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Islanders Could Be Charged To Recycle

Putting out a blue or clear bag could cost around 25p as Guernsey Waste tries to stem losses in excess of £1 million a year.

Financial predictions for the Waste Strategy to be self-funding have proved wildly inaccurate, with the operation losing between £1.4 and £1.8 million pounds a year.

Islanders' enthusiasm for recycling is partly to blame, with less waste being chucked away and more recycled.

The States set a 70% recycling target for 2030, but that was reached within a year of the "pay as you throw" scheme being introduced.

That means revenue from the green and orange black bag stickers is about 25% less than expected.

The States Trading and Supervisory Board looks after Guernsey Waste on behalf of the States. Its president, Peter Roffey, says the funding system is flawed:

"We have a strategy that aims to reduce the amount of waste that we generate as a community. At the same time, we rely on that waste being produced to meet a significant proportion of the costs that we incur in managing the island’s waste and recycling. No other commercial operator that we are aware of would be actively looking to prevent its primary source of revenue.”

As a result, STSB is publishing a Policy Letter with proposal for funding waste.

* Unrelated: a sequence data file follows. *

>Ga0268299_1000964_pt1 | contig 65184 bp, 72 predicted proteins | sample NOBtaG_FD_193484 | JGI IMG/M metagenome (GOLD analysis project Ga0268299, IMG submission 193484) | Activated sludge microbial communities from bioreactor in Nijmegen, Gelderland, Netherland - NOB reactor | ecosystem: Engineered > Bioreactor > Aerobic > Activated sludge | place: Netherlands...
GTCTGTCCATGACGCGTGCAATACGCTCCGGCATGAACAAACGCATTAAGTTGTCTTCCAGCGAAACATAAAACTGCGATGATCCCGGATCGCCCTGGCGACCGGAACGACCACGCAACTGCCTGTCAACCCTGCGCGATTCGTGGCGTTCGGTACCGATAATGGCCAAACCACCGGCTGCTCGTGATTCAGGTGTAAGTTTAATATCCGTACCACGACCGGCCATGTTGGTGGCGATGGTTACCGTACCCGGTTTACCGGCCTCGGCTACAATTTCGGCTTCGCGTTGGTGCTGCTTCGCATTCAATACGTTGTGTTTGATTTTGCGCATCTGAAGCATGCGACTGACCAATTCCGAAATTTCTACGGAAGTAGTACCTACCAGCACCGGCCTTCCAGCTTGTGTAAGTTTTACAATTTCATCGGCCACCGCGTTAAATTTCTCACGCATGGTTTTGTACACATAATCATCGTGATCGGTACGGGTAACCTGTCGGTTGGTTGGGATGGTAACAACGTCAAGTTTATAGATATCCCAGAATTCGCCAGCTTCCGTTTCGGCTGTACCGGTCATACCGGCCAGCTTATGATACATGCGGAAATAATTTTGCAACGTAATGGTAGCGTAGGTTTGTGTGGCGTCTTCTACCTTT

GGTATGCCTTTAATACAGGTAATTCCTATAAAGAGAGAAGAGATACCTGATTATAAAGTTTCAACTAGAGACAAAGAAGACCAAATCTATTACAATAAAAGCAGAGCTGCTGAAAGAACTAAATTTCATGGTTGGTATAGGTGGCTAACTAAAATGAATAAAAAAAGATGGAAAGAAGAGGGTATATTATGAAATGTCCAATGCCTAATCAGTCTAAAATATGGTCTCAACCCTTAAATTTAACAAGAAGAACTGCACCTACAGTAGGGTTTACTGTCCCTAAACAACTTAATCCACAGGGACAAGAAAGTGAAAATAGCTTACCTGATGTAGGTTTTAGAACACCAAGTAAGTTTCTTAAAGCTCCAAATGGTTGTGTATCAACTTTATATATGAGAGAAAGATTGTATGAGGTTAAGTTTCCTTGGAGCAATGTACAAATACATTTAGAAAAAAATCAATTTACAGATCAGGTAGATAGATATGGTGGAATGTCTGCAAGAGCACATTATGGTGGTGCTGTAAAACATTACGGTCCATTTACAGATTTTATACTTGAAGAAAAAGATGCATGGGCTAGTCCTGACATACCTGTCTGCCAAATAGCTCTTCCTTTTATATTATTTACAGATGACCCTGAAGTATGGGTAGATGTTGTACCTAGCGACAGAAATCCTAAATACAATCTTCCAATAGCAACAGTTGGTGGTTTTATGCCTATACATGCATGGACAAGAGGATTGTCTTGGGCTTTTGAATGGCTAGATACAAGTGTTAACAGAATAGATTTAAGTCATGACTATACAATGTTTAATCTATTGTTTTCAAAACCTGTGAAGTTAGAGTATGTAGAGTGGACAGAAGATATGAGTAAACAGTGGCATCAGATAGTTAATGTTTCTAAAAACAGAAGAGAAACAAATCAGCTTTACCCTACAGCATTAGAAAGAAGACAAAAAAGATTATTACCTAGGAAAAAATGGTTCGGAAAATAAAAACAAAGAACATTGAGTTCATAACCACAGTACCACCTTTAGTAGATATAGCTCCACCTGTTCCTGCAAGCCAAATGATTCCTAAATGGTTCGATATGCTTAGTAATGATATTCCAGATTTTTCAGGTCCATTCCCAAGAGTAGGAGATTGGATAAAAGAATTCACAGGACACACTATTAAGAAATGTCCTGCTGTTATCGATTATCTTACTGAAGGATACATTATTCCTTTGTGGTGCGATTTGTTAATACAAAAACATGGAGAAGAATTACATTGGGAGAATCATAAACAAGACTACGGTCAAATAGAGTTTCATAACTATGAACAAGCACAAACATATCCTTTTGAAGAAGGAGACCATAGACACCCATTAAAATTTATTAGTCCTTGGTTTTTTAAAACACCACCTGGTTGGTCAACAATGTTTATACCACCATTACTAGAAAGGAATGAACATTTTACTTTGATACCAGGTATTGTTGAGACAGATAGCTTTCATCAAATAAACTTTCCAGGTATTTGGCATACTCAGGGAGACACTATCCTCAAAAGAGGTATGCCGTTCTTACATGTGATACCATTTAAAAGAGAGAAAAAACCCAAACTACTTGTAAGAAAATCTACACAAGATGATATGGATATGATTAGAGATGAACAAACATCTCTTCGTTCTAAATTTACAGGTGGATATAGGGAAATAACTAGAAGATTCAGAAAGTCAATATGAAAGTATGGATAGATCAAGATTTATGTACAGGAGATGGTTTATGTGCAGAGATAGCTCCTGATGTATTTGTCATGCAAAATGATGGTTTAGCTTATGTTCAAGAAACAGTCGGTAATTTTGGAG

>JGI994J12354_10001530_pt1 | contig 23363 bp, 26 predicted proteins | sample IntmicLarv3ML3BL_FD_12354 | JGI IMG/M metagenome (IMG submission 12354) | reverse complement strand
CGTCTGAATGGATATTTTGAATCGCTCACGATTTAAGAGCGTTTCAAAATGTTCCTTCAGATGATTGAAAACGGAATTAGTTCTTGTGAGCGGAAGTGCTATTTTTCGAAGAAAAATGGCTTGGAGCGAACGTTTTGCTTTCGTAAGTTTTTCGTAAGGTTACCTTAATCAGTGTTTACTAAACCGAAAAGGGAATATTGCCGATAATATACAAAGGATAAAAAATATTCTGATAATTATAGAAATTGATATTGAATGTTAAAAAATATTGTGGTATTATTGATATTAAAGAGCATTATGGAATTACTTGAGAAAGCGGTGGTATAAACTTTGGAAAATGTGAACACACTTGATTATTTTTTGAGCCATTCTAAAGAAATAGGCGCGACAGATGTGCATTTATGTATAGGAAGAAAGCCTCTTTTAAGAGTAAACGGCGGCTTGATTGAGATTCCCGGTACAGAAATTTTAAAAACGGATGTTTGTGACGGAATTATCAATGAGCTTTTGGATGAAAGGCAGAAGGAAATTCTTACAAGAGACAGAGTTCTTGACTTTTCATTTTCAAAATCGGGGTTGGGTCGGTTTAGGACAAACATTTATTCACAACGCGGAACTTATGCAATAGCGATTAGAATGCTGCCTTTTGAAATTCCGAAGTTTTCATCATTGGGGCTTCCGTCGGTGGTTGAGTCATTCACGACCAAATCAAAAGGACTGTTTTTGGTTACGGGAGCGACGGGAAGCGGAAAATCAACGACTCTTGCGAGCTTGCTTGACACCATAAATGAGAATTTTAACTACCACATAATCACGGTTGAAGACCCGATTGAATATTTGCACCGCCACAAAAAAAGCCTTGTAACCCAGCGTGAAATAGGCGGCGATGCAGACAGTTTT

Charging what could be around 25p per blue and clear household recycling bag is coupled with a suggestion for above inflation increases in sticker charges for the next three years, and a commitment from the States to fund any shortfall in Guernsey Waste through central revenue.

There is no proposal to charge householders for their food waste or glass recycling.

Deputy Roffey says something has to be done:

“At the outset, there was an expectation that the combination of the sticker charge and the annual charge would raise enough for the system to be self-funding. However the strategy has already been so successful, and islanders have embraced the new arrangements to such an extent, that has not been the case so far and we do not foresee it becoming self-funding in the foreseeable future,”

The money received from commercial waste is also down on initial forecasts, so this will be reviewed, along with household collections.

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